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Despite the impact of COVID-19, we are open and continuing to meet the needs of our existing clients and new clients without interruption or change in the quality of our services. Please do not hesitate to contact us with any concerns, questions or requests for information about your matter. At this time we are offering appointments via telephonic and/or video conferencing.
To help out during these trying times we are offering Free Consultations. Click here to Schedule a Consultation.

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Things to consider when divorcing with a baby on the way

| Jun 2, 2020 | Child Custody |

Maybe you’d already begun divorce proceedings when you found out there was a baby on the way. Perhaps you and your spouse knew you were going to be parents, but you also knew that you couldn’t remain married. Whatever the situation, divorcing while one of the spouses is pregnant can be a highly emotional experience.

It also presents some unique legal considerations. Let’s look at some key things you need to decide. (Note: We’re assuming here there’s no question of paternity. If that’s not the case, there are other considerations that you’ll need to discuss with your attorney.)

Health insurance for the mother-to-be: Typically, once a couple is divorced, neither spouse has to carry the other one on their health insurance plan. However, if the baby isn’t due to arrive until after the divorce and the mother-to-be depends on her spouse for insurance, that spouse may be ordered to keep them on their plan or help pay for their prenatal care.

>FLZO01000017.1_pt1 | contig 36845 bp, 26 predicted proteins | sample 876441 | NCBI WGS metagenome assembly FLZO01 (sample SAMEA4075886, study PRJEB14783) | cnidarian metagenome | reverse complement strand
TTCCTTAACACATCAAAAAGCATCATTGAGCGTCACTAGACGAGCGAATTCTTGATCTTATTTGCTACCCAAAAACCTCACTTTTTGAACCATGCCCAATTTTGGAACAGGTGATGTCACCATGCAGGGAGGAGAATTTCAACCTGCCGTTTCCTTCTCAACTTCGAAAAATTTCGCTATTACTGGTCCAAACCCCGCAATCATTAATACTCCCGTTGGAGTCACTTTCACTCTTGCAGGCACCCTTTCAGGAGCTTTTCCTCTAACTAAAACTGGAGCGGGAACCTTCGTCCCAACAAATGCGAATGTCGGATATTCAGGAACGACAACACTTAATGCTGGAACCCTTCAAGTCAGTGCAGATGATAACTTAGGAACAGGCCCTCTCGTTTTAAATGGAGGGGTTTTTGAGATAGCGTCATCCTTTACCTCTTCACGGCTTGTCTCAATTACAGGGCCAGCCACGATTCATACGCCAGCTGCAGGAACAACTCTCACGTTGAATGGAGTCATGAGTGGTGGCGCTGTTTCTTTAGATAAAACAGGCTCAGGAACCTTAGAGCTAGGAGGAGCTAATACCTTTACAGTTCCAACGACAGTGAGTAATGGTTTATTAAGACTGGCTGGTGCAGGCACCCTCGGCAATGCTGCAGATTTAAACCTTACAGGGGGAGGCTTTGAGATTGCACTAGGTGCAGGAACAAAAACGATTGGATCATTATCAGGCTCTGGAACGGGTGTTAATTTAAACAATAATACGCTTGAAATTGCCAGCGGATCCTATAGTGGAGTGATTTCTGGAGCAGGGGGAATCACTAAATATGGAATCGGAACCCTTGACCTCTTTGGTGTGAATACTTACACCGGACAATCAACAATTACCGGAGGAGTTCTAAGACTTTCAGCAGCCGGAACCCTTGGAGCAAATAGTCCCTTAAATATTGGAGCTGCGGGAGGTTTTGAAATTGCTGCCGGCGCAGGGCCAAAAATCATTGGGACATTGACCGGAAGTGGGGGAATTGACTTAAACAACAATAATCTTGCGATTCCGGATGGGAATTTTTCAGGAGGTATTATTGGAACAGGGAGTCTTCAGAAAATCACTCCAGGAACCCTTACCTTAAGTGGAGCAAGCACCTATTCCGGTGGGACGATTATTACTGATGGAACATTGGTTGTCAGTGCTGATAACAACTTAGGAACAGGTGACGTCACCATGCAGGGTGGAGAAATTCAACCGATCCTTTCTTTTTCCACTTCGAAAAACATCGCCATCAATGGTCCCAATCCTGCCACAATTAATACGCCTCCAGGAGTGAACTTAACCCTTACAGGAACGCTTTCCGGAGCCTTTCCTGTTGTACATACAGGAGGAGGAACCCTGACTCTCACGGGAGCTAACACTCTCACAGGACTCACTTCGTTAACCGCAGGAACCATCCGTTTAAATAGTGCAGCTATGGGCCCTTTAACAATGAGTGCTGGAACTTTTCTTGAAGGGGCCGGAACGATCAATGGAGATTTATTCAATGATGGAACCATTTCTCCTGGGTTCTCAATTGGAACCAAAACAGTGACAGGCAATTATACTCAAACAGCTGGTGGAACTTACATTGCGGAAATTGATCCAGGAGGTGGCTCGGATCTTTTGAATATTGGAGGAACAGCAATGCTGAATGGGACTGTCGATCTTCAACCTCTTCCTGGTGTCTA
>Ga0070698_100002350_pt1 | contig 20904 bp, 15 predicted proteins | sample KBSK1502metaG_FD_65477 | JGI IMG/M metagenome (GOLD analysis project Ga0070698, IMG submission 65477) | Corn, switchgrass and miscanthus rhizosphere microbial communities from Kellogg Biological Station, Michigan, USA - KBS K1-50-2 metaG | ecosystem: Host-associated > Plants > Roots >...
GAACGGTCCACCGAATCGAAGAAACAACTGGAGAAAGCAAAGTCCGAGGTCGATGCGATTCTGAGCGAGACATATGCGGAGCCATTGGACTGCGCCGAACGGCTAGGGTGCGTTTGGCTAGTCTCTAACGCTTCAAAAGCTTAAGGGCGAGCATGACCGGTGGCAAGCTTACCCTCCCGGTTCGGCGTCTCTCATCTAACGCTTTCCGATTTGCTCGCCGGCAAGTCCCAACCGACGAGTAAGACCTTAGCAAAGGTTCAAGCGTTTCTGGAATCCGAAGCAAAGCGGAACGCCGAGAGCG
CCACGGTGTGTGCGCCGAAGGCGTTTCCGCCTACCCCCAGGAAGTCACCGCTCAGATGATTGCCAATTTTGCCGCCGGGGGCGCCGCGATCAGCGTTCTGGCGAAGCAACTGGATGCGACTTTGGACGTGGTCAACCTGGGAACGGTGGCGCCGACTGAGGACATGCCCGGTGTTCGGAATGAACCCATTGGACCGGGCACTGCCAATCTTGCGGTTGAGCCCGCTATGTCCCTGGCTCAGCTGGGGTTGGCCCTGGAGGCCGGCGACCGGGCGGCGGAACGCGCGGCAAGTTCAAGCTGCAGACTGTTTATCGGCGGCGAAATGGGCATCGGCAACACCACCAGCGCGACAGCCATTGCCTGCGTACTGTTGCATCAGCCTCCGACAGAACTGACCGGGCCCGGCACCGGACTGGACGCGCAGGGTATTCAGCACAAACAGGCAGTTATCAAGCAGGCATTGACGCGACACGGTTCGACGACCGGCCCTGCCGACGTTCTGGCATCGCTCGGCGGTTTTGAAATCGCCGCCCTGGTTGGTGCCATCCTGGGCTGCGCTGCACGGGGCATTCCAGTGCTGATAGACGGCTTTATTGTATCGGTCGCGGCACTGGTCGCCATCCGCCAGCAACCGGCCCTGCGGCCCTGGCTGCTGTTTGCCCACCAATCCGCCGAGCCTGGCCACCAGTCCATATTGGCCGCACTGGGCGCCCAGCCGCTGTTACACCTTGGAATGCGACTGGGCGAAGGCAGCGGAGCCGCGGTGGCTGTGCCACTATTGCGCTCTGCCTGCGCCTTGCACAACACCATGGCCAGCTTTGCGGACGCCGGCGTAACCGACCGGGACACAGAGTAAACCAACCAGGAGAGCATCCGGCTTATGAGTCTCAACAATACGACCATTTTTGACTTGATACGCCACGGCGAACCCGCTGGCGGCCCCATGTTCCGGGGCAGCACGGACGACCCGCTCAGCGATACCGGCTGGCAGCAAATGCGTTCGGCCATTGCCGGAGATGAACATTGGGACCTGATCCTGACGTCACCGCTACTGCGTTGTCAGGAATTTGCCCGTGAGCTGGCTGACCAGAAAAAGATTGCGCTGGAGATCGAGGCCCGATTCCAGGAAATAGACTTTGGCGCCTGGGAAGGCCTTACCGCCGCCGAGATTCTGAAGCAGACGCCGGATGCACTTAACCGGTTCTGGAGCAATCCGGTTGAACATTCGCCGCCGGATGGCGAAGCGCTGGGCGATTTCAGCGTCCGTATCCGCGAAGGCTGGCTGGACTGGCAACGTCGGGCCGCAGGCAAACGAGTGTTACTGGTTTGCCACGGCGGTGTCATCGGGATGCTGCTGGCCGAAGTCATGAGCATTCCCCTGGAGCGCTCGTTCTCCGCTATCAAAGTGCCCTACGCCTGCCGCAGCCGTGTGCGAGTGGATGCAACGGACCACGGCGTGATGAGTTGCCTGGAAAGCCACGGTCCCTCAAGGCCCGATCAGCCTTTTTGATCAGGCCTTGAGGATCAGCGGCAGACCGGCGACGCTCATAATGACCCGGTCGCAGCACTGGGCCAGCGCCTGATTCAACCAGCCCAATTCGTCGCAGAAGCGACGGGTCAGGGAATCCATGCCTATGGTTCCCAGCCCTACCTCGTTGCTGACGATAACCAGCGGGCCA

Once the child is born, responsibility for their health insurance and their health care expenses will be divided between the two parents or made the responsibility of one parent as part of the cost of child support.

Spousal support: Typically, a spouse who seeks alimony is expected to become at least partially self-supporting after a while. Alimony usually isn’t permanent these days. If the couple can’t work out a time for when alimony will end on their own, the court will need to do it.

A judge probably won’t expect a new mom to go out and look for a job if she isn’t currently employed. If she’s employed but doesn’t have paid family leave, the other spouse will likely be expected to support her until she can go back to work.

Child custody: Custody plans involving infants typically revolve around what’s best for the baby. Often, the mother has sole physical custody in the early months — particularly if she’s breastfeeding. That often involves the other parent coming to their home to spend time with the baby and do their own bonding.

If you and your spouse are divorcing while expecting a baby, you certainly aren’t the first couple to do so. Your family law attorney can provide valuable guidance to help you seek divorce, support and custody agreements that will focus on what’s in the best interests of you and your child.

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